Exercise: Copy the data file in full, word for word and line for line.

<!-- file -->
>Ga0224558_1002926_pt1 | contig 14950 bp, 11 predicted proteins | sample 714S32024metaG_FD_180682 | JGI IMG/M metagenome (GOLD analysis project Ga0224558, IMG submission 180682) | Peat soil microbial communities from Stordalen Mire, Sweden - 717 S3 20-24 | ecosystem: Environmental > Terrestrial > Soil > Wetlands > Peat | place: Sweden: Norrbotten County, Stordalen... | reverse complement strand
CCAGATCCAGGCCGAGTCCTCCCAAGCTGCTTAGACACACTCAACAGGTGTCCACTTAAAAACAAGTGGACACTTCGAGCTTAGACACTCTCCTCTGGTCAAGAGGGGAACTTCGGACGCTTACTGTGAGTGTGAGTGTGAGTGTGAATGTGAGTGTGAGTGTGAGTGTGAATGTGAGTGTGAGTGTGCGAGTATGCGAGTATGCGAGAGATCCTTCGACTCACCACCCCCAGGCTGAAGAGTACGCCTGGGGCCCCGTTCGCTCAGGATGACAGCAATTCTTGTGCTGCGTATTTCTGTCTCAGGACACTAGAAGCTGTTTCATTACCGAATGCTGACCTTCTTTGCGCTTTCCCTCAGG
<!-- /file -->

>Ga0224558_1002926_pt1 | contig 14950 bp, 11 predicted proteins | sample 714S32024metaG_FD_180682 | JGI IMG/M metagenome (GOLD analysis project Ga0224558, IMG submission 180682) | Peat soil microbial communities from Stordalen Mire, Sweden - 717 S3 20-24 | ecosystem: Environmental > Terrestrial > Soil > Wetlands > Peat | place: Sweden: Norrbotten County, Stordalen... | reverse complement strand
CCAGATCCAGGCCGAGTCCTCCCAAGCTGCTTAGACACACTCAACAGGTGTCCACTTAAAAACAAGTGGACACTTCGAGCTTAGACACTCTCCTCTGGTCAAGAGGGGAACTTCGGACGCTTACTGTGAGTGTGAGTGTGAGTGTGAATGTGAGTGTGAGTGTGAGTGTGAATGTGAGTGTGAGTGTGCGAGTATGCGAGTATGCGAGAGATCCTTCGACTCACCACCCCCAGGCTGAAGAGTACGCCTGGGGCCCCGTTCGCTCAGGATGACAGCAATTCTTGTGCTGCGTATTTCTGTCTCAGGACACTAGAAGCTGTTTCATTACCGAATGCTGACCTTCTTTGCGCTTTCCCTCAGG